Big company or small?

Big company or small?

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It's an important question - do you pursue a career with a large company (with international recognition, impressive pay packages, and lots of corporate perks), or go after a position with a smaller company or start-up (that'll be more inclined to let you jump in with creative and business input)?

A small company, or SME (Small to Medium Enterprise), is a company whose staff count does not exceed 250. They're usually found in niche areas - like Marketing, Advertising, or Architecture - but if you look hard enough there are SMEs in any sector.

On the other hand, a large-scale corporation will typically have a workforce of at least 500. These companies can offer in-depth training and development opportunities, which can help you fast-track your career.

The two routes have different things to offer, so in the interest of helping you decide, let's take a look at what each could offer you.

The Pros

  • Noticeable successes
    When the company is small, your impact is noticeable, especially when you've been brought in to perform a specialist role. This means that your hard work will be recognised, and you can have a real impact on the business. You might get the opportunity to help mould a company's strategy or direction and see your ideas become reality. However, it can also lead to a lot of pressure and responsibility. There's not as much room for trail and error, since your mistakes will stand out just as much as your successes.
  • Varied roles
    It goes without saying that a smaller company equals a smaller workforce. This means that often employees are expected to pitch in and help other teams or departments. While you might have to get good at multitasking, this will give you the chance to broaden your skills and get valuable experience across multiple sectors of the business, as well as give you an idea of the kinds of roles you could eventually move into.
  • Camaraderie
    Smaller offices mean tighter-knit teams. You'll likely be working closely with a small group - and when you spend forty hours a week with your colleagues, bonds form that can last a lifetime. These connections are beneficial on both a personal and professional level. A close working environment can also ease pressure for graduates new to the working world - after all, it's easier to ask questions and request help when you're close with your co-workers.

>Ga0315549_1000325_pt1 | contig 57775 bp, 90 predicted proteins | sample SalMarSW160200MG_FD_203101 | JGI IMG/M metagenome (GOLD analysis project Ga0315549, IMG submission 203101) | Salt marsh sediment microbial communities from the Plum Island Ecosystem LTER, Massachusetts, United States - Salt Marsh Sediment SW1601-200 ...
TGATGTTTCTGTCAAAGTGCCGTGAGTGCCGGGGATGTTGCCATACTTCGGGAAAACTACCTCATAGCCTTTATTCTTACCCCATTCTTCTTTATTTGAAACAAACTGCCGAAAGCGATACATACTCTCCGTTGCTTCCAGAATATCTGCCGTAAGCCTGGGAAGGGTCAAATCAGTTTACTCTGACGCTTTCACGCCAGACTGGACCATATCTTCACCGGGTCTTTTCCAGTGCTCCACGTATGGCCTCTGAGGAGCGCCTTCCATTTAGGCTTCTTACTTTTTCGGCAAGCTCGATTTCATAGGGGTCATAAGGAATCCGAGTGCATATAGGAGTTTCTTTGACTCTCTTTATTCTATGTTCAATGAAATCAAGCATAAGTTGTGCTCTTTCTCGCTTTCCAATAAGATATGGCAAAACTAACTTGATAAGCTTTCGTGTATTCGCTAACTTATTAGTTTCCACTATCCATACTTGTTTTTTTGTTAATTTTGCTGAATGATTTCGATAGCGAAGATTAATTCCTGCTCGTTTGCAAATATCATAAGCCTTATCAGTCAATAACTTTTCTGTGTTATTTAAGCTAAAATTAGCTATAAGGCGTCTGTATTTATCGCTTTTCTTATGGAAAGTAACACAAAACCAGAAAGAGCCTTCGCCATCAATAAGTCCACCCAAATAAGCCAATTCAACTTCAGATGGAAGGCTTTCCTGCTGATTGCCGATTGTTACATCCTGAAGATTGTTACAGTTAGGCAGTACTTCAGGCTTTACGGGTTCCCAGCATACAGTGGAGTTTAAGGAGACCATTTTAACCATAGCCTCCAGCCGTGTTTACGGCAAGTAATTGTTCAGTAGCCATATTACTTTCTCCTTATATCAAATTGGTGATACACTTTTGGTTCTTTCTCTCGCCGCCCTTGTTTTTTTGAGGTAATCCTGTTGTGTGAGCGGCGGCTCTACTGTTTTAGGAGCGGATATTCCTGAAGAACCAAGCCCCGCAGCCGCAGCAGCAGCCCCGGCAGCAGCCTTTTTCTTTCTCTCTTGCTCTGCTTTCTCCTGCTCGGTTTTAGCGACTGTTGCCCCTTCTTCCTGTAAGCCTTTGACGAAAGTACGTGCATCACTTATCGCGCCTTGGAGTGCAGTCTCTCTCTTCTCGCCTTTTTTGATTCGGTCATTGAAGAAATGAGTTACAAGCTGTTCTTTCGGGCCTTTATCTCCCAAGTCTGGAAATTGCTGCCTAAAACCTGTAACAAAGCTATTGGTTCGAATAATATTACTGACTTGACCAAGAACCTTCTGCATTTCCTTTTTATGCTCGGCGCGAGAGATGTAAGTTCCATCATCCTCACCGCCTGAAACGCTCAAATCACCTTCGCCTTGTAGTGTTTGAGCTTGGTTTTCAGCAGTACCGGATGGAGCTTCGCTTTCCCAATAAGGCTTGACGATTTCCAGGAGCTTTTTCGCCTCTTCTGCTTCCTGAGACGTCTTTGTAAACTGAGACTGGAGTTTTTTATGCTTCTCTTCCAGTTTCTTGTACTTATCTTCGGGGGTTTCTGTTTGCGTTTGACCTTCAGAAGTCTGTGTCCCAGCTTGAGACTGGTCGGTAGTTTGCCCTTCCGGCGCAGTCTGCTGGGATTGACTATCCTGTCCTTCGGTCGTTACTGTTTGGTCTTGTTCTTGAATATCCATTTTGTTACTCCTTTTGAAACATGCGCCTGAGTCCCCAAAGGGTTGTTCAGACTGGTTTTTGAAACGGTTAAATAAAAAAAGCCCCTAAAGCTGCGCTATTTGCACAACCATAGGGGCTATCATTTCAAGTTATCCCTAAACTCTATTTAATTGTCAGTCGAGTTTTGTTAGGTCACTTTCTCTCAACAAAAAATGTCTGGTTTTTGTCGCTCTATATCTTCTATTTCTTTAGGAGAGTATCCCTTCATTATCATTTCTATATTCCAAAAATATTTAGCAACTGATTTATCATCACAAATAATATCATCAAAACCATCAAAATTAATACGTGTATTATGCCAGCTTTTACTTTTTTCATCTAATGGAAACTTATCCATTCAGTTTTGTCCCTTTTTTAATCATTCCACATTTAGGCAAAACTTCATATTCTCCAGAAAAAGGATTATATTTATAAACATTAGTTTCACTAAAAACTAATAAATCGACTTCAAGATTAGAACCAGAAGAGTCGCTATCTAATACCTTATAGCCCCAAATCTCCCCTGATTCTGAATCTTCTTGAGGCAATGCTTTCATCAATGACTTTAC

The Cons

  • Training
    In comparison to some of the larger Graduate Schemes and training programmes, opportunities for professional qualifications can be limited at smaller companies. While large companies can afford to send graduates on training courses and to conferences, smaller companies may not have the resources for that. Graduates are expected to learn on-the-job, which could be more pressure than you're looking for.
  • Career Path
    SMEs may be less established than larger firms, and career paths may not be as clear or defined. At larger firms, graduates may be on their way to the 'next level' within several years. At smaller firms, the opportunity to advance may not come as quickly - and, when it does, it may be a larger leap than you're prepared for.
  • Job Stability
    The large, corporate graduate employers have established themselves over decades -sometimes centuries - but smaller companies can't offer the same stability. Revenue streams in smaller companies can sometimes fluctuate, and new hires could be the first to be let go when the contracts or clients don't come in and the money dries up. It's a risk with all employment, but the odds of things going that way are higher with a smaller company.

How do you choose?

To give yourself an idea if you'd be better suited working in a large firm or a small company, try answering the following questions:

  • Do you make friends at work, or do you like to keep your work and private lives separate?
  • Do you prefer large parties or small gatherings?
  • Have you got a career in mind, or are you looking to develop a new set of skills?
  • Are you comfortable with sudden changes?
  • Are you confident 'winging' things when necessary?
  • Do you prefer routine?
  • Would you prefer a slow, steady career path, or do you like the idea of big, unpredictable leaps?

Thinking about these questions should give you a bit of an idea of what you could expect from your day-to-day life when working in either a larger firm, or a smaller company.

If you think a career with a smaller company is what you're after, check out our listing of SME graduate jobs.

Keep in mind that many smaller companies do not advertise their openings, and take a more relaxed apparoach to recruitment. Graduates interested in SMEs can check company websites for job postings, and to query companies to see if they have any openings.

Next: Graduate Training Schemes